ISLAMABAD: When protestors of a religious party signed an agreement with the government on Monday to end a crippling blockade of Islamabad, the text of their deal concluded by thanking the army chief who it said had “saved the nation from a big catastrophe”. Related News Tania Mallick replaces Urooj Mumtaz as Head...
ISLAMABAD: When protestors of a religious party signed an agreement with the government on Monday to end a crippling blockade of Islamabad, the text of their deal concluded by thanking the army chief who it said had “saved the nation from a big catastrophe”.
Federal Law Minister Zahid Hamid has resigned, acceding to a key demand made by thousands of protesters belonging to Tehreek-i-Labaik Ya Rasool Allah Pakistan (TLY).
They blocked Faizabad Interchange, a major highway into Islamabad, for weeks.
An agreement has been signed that would see the demonstrators in Islamabad and other cities disperse, Interior Minister Ahsan Iqbal told the Islamabad High Court during a hearing on Monday, ending a weeks-long standoff that threatened to escalate into countrywide violence.
The effusive praise for General Qamar Javed Bajwa’s role as mediator has triggered some concern among moderate politicians and criticism from the IHC judge, Justice Shaukat Aziz Siddiqui.
Some 36 hours earlier, the civilian government had called in the army to restore order after police clashed with the protestors.
Seven people had been killed and nearly 200 wounded in an unsuccessful police-led operation to clear the protesters.
Instead of sending in troops, General Bajwa requested a meeting with Prime Minister Shahid Khaqi Abbasi on Sunday. The next day, the government capitulated and met most of the protestors’ demands, including the resignation of Law Minister Zahid Hamid, who stood down.
Justice Siddiqui issued an order on Monday demanding the government explain why the military had helped negotiate the deal. He said the army appeared to be overstepping its constitutional role, which requires it to “act in aid of civilian government when called upon to do so”.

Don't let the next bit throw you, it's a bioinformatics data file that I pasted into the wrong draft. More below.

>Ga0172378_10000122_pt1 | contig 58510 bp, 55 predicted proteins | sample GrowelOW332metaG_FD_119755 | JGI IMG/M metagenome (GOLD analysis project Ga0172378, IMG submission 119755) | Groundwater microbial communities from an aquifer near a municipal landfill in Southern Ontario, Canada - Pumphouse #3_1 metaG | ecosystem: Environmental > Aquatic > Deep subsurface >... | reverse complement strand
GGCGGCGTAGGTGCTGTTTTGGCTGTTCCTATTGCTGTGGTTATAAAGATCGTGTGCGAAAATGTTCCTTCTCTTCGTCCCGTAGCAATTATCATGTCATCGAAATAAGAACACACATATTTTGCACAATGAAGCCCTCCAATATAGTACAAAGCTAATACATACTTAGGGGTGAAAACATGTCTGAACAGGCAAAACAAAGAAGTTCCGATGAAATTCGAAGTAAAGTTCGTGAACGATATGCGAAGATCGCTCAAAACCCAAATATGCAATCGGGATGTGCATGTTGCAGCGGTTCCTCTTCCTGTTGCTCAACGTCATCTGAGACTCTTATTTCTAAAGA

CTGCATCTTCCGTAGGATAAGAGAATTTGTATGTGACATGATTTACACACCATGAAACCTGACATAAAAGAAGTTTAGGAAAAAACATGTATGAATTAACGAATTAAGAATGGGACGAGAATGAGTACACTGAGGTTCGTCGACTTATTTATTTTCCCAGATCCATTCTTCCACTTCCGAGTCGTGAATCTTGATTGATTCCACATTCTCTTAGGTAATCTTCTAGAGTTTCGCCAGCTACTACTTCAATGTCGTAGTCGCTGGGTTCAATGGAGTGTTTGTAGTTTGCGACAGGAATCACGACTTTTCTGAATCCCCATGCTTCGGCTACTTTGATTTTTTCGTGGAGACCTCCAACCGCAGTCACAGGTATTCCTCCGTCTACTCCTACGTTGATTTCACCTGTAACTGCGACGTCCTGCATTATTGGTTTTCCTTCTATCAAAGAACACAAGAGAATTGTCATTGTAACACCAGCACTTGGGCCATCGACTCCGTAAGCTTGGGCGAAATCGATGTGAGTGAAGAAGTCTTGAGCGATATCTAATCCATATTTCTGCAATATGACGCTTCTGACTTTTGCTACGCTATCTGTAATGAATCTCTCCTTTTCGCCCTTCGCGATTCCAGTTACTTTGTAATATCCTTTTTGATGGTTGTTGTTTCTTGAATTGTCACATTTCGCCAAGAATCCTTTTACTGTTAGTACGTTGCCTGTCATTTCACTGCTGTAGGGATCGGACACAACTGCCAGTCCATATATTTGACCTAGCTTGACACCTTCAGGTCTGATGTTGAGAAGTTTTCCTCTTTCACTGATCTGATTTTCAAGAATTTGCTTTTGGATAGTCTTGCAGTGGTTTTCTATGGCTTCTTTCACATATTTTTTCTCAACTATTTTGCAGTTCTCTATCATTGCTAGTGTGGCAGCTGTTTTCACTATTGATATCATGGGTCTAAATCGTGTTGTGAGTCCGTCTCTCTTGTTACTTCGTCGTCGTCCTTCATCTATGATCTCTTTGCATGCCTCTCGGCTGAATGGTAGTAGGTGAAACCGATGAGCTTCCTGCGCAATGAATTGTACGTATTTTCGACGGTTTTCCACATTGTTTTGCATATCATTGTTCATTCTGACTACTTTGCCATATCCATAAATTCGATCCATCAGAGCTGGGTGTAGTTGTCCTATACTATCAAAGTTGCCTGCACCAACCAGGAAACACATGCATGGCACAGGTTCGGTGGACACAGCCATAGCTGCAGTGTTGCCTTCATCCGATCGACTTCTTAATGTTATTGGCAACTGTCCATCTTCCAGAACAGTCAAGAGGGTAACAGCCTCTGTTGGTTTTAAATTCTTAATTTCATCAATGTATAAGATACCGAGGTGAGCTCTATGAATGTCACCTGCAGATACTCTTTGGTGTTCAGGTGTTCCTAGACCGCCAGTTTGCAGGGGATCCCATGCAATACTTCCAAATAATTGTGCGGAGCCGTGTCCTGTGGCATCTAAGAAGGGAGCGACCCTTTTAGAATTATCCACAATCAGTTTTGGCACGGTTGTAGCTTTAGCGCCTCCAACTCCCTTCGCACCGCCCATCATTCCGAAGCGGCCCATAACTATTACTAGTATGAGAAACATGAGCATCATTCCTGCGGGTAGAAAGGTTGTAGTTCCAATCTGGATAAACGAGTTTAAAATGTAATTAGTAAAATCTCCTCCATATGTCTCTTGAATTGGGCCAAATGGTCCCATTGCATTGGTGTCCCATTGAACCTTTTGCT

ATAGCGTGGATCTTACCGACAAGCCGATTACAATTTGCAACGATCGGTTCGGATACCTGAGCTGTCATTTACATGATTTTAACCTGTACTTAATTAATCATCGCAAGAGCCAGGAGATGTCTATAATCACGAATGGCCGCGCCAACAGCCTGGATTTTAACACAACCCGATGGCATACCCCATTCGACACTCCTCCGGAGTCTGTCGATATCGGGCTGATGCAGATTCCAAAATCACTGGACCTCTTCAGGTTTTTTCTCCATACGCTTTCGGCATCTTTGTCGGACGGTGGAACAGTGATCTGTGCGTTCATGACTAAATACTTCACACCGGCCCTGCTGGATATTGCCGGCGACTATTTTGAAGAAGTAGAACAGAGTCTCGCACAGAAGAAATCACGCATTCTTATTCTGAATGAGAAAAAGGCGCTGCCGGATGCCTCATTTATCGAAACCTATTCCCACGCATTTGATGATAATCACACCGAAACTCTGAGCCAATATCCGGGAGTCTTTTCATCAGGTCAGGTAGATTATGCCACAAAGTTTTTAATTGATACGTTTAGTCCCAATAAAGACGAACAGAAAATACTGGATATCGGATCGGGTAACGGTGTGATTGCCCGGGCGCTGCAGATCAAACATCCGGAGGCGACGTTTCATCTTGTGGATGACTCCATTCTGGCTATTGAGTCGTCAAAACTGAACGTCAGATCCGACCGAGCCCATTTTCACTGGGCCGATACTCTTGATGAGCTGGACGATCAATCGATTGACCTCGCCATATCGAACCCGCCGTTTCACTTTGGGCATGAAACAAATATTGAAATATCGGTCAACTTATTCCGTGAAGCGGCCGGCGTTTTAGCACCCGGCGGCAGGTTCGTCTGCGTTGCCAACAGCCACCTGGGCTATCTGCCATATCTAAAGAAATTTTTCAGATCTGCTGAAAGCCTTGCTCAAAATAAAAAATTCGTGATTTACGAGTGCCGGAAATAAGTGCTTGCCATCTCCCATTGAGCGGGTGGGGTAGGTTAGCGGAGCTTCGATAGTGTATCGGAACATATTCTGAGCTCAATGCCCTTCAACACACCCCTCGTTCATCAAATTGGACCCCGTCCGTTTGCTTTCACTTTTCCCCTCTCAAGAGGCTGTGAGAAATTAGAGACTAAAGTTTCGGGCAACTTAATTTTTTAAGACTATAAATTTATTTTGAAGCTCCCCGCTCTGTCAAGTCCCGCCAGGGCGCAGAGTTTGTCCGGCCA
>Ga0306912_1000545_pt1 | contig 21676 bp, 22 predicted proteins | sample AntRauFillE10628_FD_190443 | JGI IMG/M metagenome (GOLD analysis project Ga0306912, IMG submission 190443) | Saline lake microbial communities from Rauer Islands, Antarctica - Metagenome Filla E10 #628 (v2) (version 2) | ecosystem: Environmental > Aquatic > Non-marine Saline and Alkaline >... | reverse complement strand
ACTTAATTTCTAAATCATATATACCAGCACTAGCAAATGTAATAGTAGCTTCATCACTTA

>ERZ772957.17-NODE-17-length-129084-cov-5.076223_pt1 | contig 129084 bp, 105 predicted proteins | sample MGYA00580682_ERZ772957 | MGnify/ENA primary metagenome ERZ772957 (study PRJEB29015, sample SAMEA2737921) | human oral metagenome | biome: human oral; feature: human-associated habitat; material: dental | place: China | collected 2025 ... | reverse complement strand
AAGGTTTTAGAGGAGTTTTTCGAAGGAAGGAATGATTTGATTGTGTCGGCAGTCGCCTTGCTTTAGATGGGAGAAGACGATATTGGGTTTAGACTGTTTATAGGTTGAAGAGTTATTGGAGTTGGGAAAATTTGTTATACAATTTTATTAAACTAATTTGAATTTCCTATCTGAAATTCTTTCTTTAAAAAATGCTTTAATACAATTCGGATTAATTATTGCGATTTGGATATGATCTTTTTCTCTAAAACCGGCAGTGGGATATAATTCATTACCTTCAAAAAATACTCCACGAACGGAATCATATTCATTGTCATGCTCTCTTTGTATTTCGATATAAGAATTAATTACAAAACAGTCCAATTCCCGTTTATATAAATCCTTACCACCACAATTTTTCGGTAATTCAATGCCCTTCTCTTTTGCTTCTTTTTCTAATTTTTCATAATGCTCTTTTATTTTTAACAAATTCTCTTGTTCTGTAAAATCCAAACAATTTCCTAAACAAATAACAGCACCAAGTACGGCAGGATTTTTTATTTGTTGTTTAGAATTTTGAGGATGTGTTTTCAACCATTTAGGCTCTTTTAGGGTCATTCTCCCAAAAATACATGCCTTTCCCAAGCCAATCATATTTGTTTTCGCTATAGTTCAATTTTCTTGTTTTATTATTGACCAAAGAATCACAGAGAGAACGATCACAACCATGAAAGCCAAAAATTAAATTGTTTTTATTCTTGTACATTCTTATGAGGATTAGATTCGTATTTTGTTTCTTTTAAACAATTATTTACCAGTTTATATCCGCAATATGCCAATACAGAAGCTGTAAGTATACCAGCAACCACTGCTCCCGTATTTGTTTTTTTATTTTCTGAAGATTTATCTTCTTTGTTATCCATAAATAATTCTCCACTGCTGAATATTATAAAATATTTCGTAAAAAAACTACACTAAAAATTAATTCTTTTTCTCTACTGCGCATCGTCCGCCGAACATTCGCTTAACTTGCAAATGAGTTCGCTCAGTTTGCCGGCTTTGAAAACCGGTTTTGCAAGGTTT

In an order made at a follow-up hearing on Monday, Judge Siddiqui said it appeared that the “role assumed the top leadership of the army is besides the constitution” and “beyond its mandate”.
The judge said it was “alarming” that Major General Faiz Hameed had signed the agreement as a mediator. Hameed is a senior member of Inter-Services Intelligence agency, in charge of counter-terrorism, two senior military officials confirmed.
Ruling party official Jan Achakzai confirmed that Prime Minister Shahid Khaqan Abbasi and army chief General Bajwa had met on Sunday, but said the process was consultative and it did not constitute the military questioning orders.
“The army … suggested the government resolve it through negotiations,” Achakzai said, adding that the government, after deliberations, directed the interior ministry to meet the protesters’ demands to avert further violence.
“It was affecting the whole country,” he said, adding the government had yielded “in the larger interest of peace and maintaining law and order”.
Tehreek-e-Labaik leader Khadim Hussain Rizvi gave his account of the army’s role in ending the stand-off at a news conference on Monday.
“So the general took personal interest and sent his team, saying ‘we will become the guarantors, and have your demands fulfilled’,” Rizvi said. “So we said, ‘All right. That is what we want’.”
The military’s press department did not respond to questions about Rizvi’s account.
Tensions between the military and the ruling party led by former Prime Minister Nawaz Sharif have occasionally broken out into the open.
Sharif had last year rejected a plan put forward by the army to “mainstream” some hardline Islamist groups into politics, government sources have previously told Reuters, including a forerunner of Tehreek-e-Labaik.
The Islamist party has denied it has any links to the army and the military declined at the time to comment on the report.
Critics worry the military may be meddling in politics – always a concern in a country where the army has repeatedly seized power – rather than simply following the orders of the civilian administration.
“The job of the military is to be subservient to the government’s orders,” said political analyst Zahid Hussain. “The military’s role as facilitator has raised many questions.”
Zahid said he was resigning “to take the country out of a crisis-like situation”, according to state-run news channel PTV.
PML-N spokesman said the army and government had acted in consultation and said the army did not balk at government orders. No evidence has emerged to contradict that account. The military itself did not respond to repeated requests for comment. – Reuters